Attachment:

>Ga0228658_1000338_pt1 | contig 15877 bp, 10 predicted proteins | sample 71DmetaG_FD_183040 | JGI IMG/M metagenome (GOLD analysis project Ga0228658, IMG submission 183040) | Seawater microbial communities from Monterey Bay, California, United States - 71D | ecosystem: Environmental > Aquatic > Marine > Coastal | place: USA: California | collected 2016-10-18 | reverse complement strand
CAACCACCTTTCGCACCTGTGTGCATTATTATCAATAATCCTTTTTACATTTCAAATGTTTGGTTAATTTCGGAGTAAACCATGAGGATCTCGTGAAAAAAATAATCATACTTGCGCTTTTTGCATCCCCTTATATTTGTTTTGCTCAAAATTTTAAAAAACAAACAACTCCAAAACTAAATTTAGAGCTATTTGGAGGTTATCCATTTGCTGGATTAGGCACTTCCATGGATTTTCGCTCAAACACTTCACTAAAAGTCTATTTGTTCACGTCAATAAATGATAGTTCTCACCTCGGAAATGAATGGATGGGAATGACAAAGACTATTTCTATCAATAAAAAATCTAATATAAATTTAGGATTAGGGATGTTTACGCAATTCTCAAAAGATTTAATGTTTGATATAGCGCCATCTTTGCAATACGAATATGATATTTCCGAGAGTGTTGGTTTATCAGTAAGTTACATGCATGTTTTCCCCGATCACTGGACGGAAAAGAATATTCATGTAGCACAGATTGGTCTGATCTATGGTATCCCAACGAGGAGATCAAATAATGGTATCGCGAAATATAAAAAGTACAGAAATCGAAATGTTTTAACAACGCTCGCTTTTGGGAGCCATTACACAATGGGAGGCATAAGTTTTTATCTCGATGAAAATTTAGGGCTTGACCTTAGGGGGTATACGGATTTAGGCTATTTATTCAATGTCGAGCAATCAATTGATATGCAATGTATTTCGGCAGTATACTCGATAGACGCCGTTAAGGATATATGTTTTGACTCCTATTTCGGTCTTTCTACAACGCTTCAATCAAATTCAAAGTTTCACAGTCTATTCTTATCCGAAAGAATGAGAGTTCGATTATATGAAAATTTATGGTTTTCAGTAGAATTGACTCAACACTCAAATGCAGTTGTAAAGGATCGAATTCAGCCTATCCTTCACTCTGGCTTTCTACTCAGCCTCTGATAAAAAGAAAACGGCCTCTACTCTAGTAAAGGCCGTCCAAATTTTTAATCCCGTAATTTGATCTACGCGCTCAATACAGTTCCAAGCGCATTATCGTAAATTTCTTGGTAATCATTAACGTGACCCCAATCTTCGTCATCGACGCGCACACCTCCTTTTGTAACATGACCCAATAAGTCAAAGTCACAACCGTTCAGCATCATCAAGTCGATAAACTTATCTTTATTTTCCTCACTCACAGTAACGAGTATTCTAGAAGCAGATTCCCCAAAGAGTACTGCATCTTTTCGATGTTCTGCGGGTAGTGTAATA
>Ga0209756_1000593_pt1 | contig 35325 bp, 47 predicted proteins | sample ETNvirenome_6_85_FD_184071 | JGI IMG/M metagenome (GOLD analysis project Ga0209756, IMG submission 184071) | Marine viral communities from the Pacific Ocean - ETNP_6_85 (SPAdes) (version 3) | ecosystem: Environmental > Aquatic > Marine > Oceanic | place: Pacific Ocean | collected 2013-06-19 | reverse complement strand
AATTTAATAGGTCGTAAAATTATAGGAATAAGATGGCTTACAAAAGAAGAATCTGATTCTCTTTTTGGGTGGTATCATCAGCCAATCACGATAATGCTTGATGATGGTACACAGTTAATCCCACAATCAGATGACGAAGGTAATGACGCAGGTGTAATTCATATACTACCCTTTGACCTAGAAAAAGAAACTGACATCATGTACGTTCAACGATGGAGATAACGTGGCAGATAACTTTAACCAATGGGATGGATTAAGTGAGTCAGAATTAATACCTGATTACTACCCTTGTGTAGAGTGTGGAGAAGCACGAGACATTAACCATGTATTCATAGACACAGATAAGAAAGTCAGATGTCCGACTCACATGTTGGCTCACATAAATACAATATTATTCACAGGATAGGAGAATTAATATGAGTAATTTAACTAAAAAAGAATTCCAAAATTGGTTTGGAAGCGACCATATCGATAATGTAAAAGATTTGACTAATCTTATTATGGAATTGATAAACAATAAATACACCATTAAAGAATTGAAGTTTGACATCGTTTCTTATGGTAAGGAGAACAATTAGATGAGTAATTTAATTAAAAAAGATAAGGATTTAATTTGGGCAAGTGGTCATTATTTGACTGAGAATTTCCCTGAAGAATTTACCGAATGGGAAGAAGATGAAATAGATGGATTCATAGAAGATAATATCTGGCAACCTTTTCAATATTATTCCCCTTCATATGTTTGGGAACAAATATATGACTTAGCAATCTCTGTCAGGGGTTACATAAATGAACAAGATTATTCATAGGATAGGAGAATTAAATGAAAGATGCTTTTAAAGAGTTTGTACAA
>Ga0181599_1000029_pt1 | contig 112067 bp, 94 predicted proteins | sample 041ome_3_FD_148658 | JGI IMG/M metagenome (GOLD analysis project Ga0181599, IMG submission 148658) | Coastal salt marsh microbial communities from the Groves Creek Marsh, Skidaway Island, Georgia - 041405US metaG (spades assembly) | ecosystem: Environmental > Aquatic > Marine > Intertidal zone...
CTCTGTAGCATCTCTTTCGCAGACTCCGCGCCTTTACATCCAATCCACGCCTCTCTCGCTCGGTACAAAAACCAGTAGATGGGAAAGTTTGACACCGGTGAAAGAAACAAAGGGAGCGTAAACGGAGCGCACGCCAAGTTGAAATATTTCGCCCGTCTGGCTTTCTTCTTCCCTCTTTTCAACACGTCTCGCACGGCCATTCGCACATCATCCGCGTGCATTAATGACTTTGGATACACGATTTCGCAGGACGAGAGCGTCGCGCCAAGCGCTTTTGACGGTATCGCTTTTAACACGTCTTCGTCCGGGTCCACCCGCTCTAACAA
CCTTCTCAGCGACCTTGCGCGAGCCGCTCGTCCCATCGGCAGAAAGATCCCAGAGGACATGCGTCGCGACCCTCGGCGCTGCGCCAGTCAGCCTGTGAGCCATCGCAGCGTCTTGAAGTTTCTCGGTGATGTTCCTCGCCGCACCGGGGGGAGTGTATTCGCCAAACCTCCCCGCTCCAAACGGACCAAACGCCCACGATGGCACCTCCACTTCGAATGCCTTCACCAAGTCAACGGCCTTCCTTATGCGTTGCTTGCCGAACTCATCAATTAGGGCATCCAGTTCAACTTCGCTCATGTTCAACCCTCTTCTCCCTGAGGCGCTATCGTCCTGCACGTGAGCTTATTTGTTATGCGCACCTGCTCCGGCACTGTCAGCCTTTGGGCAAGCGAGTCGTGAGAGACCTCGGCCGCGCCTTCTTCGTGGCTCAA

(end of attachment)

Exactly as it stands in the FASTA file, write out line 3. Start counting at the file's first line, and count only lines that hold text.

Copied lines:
>Ga0209756_1000593_pt1 | contig 35325 bp, 47 predicted proteins | sample ETNvirenome_6_85_FD_184071 | JGI IMG/M metagenome (GOLD analysis project Ga0209756, IMG submission 184071) | Marine viral communities from the Pacific Ocean - ETNP_6_85 (SPAdes) (version 3) | ecosystem: Environmental > Aquatic > Marine > Oceanic | place: Pacific Ocean | collected 2013-06-19 | reverse complement strand